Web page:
Postby PTTurboe » Fri Jun 04, 2010 11:49 am

We used these - and they work great!

http://www.sorojchipills.com/
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Re: Tourist killed by altitude sickness in Peru

Postby yoenlima » Sun Jun 06, 2010 9:52 pm

I don't know about the Sorojche Pills. I took them on our way to the Colca Canyon and they didn't work for me. They did work for my husband and my 14 y.o. son. Our guides had to stop on the side of the road and picked some wild grass which they rubbed in their hands and made me smell, and slowly the lightheadedness started to dissappear. For the next two days, I took tylenol for headeaches and on the third day, I was finally ok.
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Re: Tourist killed by altitude sickness in Peru

Postby PTTurboe » Mon Jun 07, 2010 8:07 am

You have to start taking then 24-48 hours before you go to the altitudes...
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Re: Tourist killed by altitude sickness in Peru

Postby mulcahen » Tue Jun 08, 2010 5:12 am

Would not bother with sorojchi pills. Most doctors I have worked with find them laughable. If I remember correctly the ingredients are something like, caffeine and paracetamol. About as healthy for you as Red Bull. At least that would give you wings so you could fly back down from altitude when you started to feel ill whereas these things will do nothing.
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Re: Tourist killed by altitude sickness in Peru

Postby PTTurboe » Tue Jun 08, 2010 12:42 pm

Well, they work.

I get altitude sickness and did not have any in Cusco.

If you want to have those terrible headaches and lose a couple of days then go for it.

I will do what the French and Swiss do - take the pills...
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Re: Tourist killed by altitude sickness in Peru

Postby Kelly » Tue Jun 08, 2010 1:11 pm

Actually, Acetazolamide, a medication sold under the trade name Diamox, can be taken prophylactically. It needs to be started a couple days beforehand, and since it's a diuretic, taken with lots of liquids. It's also used to treat altitude sickness - it speeds up acclimatization.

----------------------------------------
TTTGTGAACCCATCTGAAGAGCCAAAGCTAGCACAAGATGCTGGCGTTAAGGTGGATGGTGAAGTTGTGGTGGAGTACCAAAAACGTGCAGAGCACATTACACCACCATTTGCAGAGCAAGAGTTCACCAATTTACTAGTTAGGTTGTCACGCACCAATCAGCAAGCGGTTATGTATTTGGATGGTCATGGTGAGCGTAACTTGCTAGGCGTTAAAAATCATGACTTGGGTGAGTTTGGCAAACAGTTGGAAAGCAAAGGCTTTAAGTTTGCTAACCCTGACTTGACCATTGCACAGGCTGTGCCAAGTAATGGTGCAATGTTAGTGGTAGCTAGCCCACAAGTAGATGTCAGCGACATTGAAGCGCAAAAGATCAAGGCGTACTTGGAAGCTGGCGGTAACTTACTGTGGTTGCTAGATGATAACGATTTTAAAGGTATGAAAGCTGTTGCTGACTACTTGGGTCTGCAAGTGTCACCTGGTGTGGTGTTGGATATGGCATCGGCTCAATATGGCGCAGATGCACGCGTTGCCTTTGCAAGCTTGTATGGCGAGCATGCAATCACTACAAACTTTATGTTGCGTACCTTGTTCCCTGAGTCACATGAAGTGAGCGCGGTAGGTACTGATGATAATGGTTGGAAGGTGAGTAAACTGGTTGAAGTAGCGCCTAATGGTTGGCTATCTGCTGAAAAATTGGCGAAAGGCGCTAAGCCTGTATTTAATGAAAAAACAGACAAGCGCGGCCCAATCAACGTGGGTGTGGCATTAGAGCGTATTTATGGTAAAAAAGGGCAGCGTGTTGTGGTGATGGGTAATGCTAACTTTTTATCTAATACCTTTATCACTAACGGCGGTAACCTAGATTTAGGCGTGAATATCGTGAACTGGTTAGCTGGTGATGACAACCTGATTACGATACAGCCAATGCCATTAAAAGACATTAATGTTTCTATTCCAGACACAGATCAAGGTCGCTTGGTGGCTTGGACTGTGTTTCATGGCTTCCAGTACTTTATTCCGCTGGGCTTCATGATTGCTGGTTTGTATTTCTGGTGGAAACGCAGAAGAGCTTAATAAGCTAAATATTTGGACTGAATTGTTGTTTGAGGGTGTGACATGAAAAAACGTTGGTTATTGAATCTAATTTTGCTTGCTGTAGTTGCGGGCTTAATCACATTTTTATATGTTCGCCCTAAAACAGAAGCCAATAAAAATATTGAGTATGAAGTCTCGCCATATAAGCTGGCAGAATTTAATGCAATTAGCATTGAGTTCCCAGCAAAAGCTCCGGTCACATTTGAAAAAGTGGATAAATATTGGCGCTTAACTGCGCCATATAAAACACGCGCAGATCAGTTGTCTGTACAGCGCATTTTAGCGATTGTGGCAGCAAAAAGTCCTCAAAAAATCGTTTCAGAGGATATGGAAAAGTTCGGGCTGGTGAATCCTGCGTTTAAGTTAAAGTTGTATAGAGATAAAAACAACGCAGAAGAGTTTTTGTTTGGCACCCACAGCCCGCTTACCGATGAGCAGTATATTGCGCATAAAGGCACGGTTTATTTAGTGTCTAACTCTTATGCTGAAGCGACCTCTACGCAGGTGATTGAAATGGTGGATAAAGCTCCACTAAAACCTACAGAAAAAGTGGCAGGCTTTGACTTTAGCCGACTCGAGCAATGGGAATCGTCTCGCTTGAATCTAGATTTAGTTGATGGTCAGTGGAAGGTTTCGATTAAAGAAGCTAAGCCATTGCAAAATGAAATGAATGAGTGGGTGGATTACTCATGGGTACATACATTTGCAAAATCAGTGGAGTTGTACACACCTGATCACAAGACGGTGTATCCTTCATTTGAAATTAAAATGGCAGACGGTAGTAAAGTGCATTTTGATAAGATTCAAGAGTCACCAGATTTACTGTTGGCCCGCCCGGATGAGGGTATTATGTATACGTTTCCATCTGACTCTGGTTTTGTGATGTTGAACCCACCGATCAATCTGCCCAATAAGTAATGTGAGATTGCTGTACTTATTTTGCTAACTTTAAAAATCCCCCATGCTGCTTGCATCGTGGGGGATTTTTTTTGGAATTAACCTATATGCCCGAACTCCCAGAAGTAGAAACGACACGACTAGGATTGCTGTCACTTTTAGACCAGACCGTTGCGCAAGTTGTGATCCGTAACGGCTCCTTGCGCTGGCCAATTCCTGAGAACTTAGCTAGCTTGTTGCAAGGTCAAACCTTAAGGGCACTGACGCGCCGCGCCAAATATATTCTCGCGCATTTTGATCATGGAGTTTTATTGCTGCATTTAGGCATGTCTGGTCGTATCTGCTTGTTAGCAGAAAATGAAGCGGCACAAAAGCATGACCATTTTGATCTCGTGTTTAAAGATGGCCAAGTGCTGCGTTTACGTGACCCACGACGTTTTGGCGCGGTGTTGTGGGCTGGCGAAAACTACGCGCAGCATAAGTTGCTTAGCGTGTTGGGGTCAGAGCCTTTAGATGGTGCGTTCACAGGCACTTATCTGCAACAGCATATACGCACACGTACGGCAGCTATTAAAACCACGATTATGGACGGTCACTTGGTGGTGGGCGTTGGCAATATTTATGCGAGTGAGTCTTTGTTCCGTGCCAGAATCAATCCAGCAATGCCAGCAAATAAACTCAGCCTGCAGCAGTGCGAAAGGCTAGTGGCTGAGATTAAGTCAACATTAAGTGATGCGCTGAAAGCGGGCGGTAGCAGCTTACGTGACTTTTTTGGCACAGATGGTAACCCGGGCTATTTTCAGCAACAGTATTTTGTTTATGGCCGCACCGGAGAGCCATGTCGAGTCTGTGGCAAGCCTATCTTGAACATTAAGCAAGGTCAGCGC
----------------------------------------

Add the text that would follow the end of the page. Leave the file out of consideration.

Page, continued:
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Re: Tourist killed by altitude sickness in Peru

Postby markr » Tue Jun 08, 2010 2:01 pm

Kelly wrote:Actually, Acetazolamide, a medication sold under the trade name Diamox, can be taken prophylactically. It needs to be started a couple days beforehand, and since it's a diuretic, taken with lots of liquids. It's also used to treat altitude sickness - it speeds up acclimatization.

This was suggested to us by a doctor friend and it certainly worked for my wife who suffers terribly from altitude sickness.
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Re: Tourist killed by altitude sickness in Peru

Postby mulcahen » Tue Jun 08, 2010 2:21 pm

apologies, I previously said sorojchi pills contained paracetamol. Actual ingredients are aspirin, caffeine and salophen. The reason they appear to work, is that they temporarily get rid of the headache ( aspirin) and make you feel less sleepy ( caffeine). Acetazolamide ( diamox) as recomended by the others actually helps you acclimatise which is different. Sorojchi pills do not have any effect on acclimatisation.

I cannot think of any other medicine that has huge advertisements all over the place, such as Cusco airport. Any effective and real medicine would surely not need this. I feel sorojchi pills are in reality just one big marketing scam
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Re: Tourist killed by altitude sickness in Peru

Postby Alan » Wed Jun 09, 2010 7:59 am

And yet another:

http://www.news.com.au/national/aussie- ... 5877514764

Very sad. I had no idea soroche could be so lethal.
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Re: Tourist killed by altitude sickness in Peru

Postby PTTurboe » Wed Jun 09, 2010 8:43 am

Jeez Alan! Scary...

BTW - Sorojchi Pills contain:

Acetylsalicylic acid 325 mg (aspirin)
Salófeno 160 mg 160 mg Salófeno
Cafeína 15 mg Caffeine 15 mg

================================

Diamox ingredients:

Acetazolamide

http://www.webmd.com/drugs/drug-6753-Di ... iamox+Oral

To quote: ""Acetazolamide is a "water pill" (diuretic).""
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Re: Tourist killed by altitude sickness in Peru

Postby mulcahen » Wed Jun 09, 2010 11:24 am

confused about why you put the end quote PTTurboe?
quote: ""Acetazolamide is a "water pill" (diuretic).""

I am guessing you are still not convinced?

quote from
http://www.basecampmd.com/expguide/diamox.shtml

"Acetazolamide (Diamox®) is a medication that forces the kidneys to excrete bicarbonate, the base form of carbon dioxide; this re-acidifies the blood, balancing the effects of the hyperventilation that occurs at altitude in an attempt to get oxygen. This re-acidification acts as a respiratory stimulant, particularly at night, reducing or eliminating the periodic breathing pattern common at altitude. Its net effect is to accelerate acclimatization."

Yes the drug was actuallly invented to treat glaucoma and yes it has a diuretic effect but it has a long worldwide history of helping people acclimatise to altitude and the mass of evidence is irrefutable.

http://www.bmj.com/cgi/content/abstract/328/7443/797 is a scientific test result confirming it has a positive effect.

If you prefer to believe in Sorojchi Pills that is your right, I just hate to see people being ripped off. As someone said on this topic the best option is just to acclimatise gradually.
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Re: Tourist killed by altitude sickness in Peru

Postby mahou123 » Wed Jun 09, 2010 6:10 pm